Marvel’s Cloak and Dagger: Is the new superhero show worth a watch?


Marvel’s Cloak & Dagger is stepping into a crowded space when it premieres next week, but the premiere alone shows that it has a lot of potential.

Although DC Comics shows are more obvious in the world of TV right now (mostly because they’re concentrated almost entirely on one network), Marvel isn’t far behind between Netflix, ABC, Hulu, and now Freeform with the upcoming Cloak & Dagger. Yours truly attended an advance screening of the first episode, and I’ll admit: I was a little worried I wouldn’t want to sit through next week’s premiere.

Suffice it to say that I need to see more of this show immediately. The pilot definitely has some weak points, but all in all, it feels like this show could go places.

Although both Olivia Holt and Aubrey Joseph seem well-cast as Tandy Bowen (Dagger) and Tyrone Johnson (Cloak), it’s Joseph that makes the stronger overall impression in the premiere episode. His Ty delivers lines calling Tandy a “crazy white girl” and to his mother about what might happen if he misses a day of school with equally convincing emotions both times. Admittedly, Holt evens things up towards the end of the premiere, but for the most part, Cloak is a little more fun than Dagger right now — even in his younger incarnation.

Yes, there are younger versions of Tandy and Ty. However, they actually appear in more than one flashback (!) and are really well-cast, too.

The show also takes nods from some of its Marvel kin (or, one wonders, Black Lightning over on the DC side of things) in choosing to depict police shooting an unarmed young black man (who happens to be Ty’s older brother) as well as an attempted rape just within the first episode. But those elements don’t feel forced in. It’s still uncomfortable to watch them, but kudos to the show for stepping right in there and establishing from the word go that Ty and Tandy exist in a world that’s really not dissimilar from our world right now.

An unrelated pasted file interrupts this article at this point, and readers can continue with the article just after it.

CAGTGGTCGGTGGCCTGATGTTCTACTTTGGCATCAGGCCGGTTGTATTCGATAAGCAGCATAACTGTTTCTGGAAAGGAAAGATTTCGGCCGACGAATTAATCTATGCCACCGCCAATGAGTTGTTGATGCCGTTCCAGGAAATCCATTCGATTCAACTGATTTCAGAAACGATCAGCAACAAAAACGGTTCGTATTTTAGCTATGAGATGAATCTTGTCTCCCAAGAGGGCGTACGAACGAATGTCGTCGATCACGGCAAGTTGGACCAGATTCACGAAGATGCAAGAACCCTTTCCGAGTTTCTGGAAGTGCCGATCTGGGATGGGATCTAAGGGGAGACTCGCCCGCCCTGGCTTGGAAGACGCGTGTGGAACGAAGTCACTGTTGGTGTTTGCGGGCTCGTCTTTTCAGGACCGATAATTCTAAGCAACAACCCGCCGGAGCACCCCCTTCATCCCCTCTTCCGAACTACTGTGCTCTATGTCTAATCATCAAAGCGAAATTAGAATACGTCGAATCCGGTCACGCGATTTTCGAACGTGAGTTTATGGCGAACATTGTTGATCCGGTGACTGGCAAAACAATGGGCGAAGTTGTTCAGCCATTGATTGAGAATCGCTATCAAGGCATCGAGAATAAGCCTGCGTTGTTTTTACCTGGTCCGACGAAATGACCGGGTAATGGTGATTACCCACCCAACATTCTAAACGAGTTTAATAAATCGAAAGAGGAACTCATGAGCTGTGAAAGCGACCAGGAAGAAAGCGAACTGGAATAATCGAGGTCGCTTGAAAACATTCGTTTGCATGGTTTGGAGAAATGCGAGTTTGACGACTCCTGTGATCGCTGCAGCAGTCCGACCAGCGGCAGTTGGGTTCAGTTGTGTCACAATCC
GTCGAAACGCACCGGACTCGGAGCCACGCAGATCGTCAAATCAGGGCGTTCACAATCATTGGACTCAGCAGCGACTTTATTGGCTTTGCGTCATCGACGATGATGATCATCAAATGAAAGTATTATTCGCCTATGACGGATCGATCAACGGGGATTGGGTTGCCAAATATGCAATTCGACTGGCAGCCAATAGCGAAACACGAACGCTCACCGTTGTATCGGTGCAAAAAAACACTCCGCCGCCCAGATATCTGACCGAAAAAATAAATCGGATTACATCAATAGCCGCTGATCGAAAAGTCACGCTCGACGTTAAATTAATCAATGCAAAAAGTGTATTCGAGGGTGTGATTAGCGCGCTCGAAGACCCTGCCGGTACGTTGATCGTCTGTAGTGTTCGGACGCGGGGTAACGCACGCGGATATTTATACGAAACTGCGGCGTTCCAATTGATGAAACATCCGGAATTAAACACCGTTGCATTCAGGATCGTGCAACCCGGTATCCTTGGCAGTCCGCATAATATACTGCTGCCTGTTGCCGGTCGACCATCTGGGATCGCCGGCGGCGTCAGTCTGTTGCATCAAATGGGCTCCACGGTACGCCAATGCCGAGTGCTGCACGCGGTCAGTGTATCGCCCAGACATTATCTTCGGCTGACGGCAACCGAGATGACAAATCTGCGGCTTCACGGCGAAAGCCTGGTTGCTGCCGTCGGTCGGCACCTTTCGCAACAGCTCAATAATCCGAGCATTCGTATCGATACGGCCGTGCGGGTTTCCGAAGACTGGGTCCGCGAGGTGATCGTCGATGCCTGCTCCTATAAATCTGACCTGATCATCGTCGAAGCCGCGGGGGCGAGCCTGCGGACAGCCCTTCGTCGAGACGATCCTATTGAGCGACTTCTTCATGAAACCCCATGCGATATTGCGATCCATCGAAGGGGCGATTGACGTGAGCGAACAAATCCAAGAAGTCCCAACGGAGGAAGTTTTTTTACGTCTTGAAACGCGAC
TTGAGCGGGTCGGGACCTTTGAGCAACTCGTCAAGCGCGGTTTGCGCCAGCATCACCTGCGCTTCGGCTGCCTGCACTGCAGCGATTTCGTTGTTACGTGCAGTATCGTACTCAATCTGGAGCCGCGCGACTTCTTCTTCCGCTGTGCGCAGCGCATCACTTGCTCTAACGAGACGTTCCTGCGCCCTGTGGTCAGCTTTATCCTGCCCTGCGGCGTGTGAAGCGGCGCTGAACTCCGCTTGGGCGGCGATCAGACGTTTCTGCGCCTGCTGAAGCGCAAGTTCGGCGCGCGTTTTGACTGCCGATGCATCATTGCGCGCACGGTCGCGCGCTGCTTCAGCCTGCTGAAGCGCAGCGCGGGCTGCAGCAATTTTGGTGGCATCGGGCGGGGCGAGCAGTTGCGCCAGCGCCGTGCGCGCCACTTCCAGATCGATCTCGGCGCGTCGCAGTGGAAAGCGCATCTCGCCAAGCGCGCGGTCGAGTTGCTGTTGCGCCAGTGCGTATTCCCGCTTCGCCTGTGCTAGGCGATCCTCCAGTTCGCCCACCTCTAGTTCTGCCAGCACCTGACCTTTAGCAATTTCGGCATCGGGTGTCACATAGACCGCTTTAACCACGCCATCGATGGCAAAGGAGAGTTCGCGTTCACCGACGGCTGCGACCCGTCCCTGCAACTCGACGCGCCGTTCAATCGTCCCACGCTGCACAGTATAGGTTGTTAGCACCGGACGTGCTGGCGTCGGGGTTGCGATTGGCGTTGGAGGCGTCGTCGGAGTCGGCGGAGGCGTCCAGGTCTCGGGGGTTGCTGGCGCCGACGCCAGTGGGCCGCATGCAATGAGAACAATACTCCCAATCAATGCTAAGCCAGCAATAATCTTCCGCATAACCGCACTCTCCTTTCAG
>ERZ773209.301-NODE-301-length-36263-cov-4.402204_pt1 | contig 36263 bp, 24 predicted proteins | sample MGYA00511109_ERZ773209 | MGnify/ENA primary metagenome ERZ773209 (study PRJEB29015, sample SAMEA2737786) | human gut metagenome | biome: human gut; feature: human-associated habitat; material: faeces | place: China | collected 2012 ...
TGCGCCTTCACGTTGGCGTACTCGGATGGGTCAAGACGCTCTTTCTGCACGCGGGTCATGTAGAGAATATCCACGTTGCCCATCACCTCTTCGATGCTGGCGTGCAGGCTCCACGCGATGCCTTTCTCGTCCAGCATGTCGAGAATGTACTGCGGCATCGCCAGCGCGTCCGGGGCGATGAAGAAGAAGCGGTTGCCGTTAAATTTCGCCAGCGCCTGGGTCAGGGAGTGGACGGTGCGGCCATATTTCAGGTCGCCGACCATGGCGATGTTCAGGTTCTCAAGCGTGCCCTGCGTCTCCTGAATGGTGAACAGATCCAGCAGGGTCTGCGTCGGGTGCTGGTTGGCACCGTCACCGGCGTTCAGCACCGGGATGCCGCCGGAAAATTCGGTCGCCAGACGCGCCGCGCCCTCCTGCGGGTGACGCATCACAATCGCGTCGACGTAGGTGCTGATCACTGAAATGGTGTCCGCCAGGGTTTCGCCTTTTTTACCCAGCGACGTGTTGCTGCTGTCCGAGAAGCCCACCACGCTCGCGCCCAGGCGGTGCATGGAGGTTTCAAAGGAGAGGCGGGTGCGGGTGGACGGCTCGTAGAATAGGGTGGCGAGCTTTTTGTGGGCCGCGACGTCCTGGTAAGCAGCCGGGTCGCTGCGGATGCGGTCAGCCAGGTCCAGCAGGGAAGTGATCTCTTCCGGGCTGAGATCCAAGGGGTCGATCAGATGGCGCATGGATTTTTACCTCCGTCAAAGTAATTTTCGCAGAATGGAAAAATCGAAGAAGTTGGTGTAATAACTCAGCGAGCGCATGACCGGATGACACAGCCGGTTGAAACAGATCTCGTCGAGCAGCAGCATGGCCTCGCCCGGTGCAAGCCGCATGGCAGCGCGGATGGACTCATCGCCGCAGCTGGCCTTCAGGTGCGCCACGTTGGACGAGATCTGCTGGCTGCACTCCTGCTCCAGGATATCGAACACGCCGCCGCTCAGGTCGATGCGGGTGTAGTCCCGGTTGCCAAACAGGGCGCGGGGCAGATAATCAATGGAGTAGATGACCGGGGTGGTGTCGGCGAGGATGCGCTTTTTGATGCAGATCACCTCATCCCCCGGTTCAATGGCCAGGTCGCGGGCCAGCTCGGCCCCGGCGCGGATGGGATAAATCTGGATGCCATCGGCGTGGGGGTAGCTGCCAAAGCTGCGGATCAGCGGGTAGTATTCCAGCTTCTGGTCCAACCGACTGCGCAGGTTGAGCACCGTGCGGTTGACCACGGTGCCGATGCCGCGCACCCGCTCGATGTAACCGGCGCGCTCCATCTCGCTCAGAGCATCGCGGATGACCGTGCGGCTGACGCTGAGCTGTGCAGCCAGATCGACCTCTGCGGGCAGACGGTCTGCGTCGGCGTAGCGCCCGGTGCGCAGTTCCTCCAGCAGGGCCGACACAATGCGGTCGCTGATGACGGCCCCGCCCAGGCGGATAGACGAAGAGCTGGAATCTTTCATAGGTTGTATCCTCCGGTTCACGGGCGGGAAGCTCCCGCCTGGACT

If there’s a weakness to Cloak & Dagger, at least at the start, it’s in the dialogue. Some of it is pitch-perfect. I’m still giggling at Ty’s bewildered “crazy white girl” line. But that only sharpens when the dialogue feels a little off or flat — Tandy’s storyline suffers a bit here too. The show is also taking things slow in terms of powers; these two don’t quite know what they’re doing yet, and hopefully, it avoids a training montage in the future.

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But if you’re worried that Freeform’s generally-teen image means that Cloak & Dagger doesn’t have anything new to offer, worry not. With Gina Prince-Bythewood both directing this first episode and executive producing, as well as a strong cast, a willingness to take its time, and some legitimate mysteries already, Cloak & Dagger looks like it’s just in time to keep this summer super alongside Luke Cage on Netflix.